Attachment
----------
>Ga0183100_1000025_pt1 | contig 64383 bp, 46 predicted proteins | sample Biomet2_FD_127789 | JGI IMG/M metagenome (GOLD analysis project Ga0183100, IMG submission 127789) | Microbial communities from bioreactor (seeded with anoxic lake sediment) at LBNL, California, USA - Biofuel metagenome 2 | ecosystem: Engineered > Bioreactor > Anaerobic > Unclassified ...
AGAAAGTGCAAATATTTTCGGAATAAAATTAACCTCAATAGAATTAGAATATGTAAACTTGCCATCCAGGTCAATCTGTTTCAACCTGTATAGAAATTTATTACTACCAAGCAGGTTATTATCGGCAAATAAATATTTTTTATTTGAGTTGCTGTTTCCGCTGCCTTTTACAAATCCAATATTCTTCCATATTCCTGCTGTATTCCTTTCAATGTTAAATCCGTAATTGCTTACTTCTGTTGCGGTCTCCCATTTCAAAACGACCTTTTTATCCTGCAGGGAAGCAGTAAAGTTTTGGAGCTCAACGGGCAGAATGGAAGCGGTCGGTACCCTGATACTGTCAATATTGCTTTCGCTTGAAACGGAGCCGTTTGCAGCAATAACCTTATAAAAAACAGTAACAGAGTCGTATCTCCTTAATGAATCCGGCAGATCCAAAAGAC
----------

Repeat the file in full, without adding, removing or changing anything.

>Ga0183100_1000025_pt1 | contig 64383 bp, 46 predicted proteins | sample Biomet2_FD_127789 | JGI IMG/M metagenome (GOLD analysis project Ga0183100, IMG submission 127789) | Microbial communities from bioreactor (seeded with anoxic lake sediment) at LBNL, California, USA - Biofuel metagenome 2 | ecosystem: Engineered > Bioreactor > Anaerobic > Unclassified ...
AGAAAGTGCAAATATTTTCGGAATAAAATTAACCTCAATAGAATTAGAATATGTAAACTTGCCATCCAGGTCAATCTGTTTCAACCTGTATAGAAATTTATTACTACCAAGCAGGTTATTATCGGCAAATAAATATTTTTTATTTGAGTTGCTGTTTCCGCTGCCTTTTACAAATCCAATATTCTTCCATATTCCTGCTGTATTCCTTTCAATGTTAAATCCGTAATTGCTTACTTCTGTTGCGGTCTCCCATTTCAAAACGACCTTTTTATCCTGCAGGGAAGCAGTAAAGTTTTGGAGCTCAACGGGCAGAATGGAAGCGGTCGGTACCCTGATACTGTCAATATTGCTTTCGCTTGAAACGGAGCCGTTTGCAGCAATAACCTTATAAAAAACAGTAACAGAGTCGTATCTCCTTAATGAATCCGGCAGATCCAAAAGAC